Road conditions in La Puente fuel safety concerns


Potholes dot Valley Boulevard. (Monica Tamayo/Community News)

Monica Tamayo, Community News Digital Editor

Folks driving through one of the main thoroughfares in La Puente notice a few things right off the bat.

There’s the drive-thru donut shop that’s shaped just like a giant donut.

Down the block are a handful of strip clubs.

Finally, there’s the bumpy ride.

Residents say potholes in the city seem to be expanding after each winter storm – especially on Valley Boulevard.

The road stretches approximately 25 miles starting in Pomona to Los Angeles. On a number of stretches of Valley Boulevard, drivers encounter roads filled with rocky asphalt pieces and numerous potholes – leading some to abruptly swerve and put lives at risk.

“It’s so dangerous, especially when you try to cross the bridge to Hacienda Boulevard. People often try to dodge the holes and it makes me very nervous when I drive. You could be driving nice and calm and suddenly someone will slide right by you with their car,” said Beatrice Castellanos, who has been living in La Puente since the late 1980s.

She recalled that the road maintenance was once outstanding but as years went by, conditions deteriorated.

Although local governments might save money putting off repairs, some consumers lose out. Repair bills for pothole damage can cost up to $1,000, according to the American Automobile Association. Its 2011 survey found that “nearly 30 million U.S. drivers experienced pothole damage.”

Teresa Hernandez, who lives in Mexico and frequently visits her son in La Puente, said something must be done about Valley Boulevard. “It’s all cracked up…[The city should] remove the asphalt and start over again,” she said.

According to the city of La Puente’s website, the city is responsible for its 34.5 miles of streets and medians, including a section of Valley Boulevard, while Los Angeles County is responsible for parts nearby that are in unincorporated areas.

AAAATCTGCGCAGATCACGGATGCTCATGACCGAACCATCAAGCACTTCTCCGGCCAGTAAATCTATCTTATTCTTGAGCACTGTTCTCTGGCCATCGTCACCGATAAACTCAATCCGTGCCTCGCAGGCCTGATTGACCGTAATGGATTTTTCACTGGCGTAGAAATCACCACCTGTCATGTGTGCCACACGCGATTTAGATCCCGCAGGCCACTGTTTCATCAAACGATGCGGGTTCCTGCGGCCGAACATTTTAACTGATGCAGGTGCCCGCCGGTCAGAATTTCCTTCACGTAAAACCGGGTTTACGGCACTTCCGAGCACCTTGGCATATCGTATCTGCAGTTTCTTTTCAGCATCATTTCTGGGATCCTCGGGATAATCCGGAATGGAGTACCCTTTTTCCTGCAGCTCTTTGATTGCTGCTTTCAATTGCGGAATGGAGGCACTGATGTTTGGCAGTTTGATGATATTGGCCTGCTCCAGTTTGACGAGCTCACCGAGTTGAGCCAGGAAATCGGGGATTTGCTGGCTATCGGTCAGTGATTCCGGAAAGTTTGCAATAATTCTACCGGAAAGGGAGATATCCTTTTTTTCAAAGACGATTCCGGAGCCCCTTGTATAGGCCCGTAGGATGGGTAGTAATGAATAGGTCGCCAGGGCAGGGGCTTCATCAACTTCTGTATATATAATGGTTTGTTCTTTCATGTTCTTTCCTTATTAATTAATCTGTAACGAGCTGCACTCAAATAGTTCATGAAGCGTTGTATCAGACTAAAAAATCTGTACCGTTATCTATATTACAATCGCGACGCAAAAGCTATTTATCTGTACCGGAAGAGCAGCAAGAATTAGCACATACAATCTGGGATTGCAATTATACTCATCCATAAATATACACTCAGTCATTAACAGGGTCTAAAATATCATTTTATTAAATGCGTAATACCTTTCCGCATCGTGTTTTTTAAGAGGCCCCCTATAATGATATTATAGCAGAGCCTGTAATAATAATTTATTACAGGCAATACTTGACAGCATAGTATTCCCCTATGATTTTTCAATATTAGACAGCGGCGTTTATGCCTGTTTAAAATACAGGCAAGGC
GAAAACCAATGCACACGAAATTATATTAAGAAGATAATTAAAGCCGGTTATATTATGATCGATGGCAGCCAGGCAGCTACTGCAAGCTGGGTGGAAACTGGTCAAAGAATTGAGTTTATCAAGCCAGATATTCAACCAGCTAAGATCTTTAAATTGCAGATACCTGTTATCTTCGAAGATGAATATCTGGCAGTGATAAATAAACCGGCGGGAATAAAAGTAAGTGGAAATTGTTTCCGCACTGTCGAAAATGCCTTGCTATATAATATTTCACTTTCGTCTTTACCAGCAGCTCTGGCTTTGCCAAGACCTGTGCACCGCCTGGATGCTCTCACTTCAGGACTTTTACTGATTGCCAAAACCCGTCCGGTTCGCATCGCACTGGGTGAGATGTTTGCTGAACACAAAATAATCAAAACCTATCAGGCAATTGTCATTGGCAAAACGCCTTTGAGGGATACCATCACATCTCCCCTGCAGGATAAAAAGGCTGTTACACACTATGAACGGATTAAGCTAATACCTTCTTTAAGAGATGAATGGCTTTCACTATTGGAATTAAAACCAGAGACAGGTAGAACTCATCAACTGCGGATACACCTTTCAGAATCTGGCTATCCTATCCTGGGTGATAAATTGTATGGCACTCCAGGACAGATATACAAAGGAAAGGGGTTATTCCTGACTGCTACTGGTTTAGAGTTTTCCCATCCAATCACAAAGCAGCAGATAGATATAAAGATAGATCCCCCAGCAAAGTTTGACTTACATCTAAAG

Over the past few weeks, public works has repaired and filled major holes and cracks on Valley boulevard, according to City Manager Bob Lindsey.

Unfortunately, the city was recently denied a road improvement grant because “there was not a focus on bike path and our focus was predominantly on the failing roads and the safety of vehicular commuters,” Lindsey wrote in an email. Because it didn’t get the grant, he said the city used a loan from its neighbor, the city of Industry, to help reconstruct a portion of Valley Boulevard.

City residents and others who use the road can expect improvements soon, according to Lindsey. He said, “La Puente hopes to have positioned itself by summer to begin Valley Boulevard renovation and a systematic repair and replacement of streets with renovation focused around our community schools and high visibility areas.”

Community News reporters are enrolled in JOUR 3910 – University Times. They produce stories about under-covered neighborhoods and small cities on the Eastside and South Los Angeles. Please email feedback, corrections and story tips to [email protected]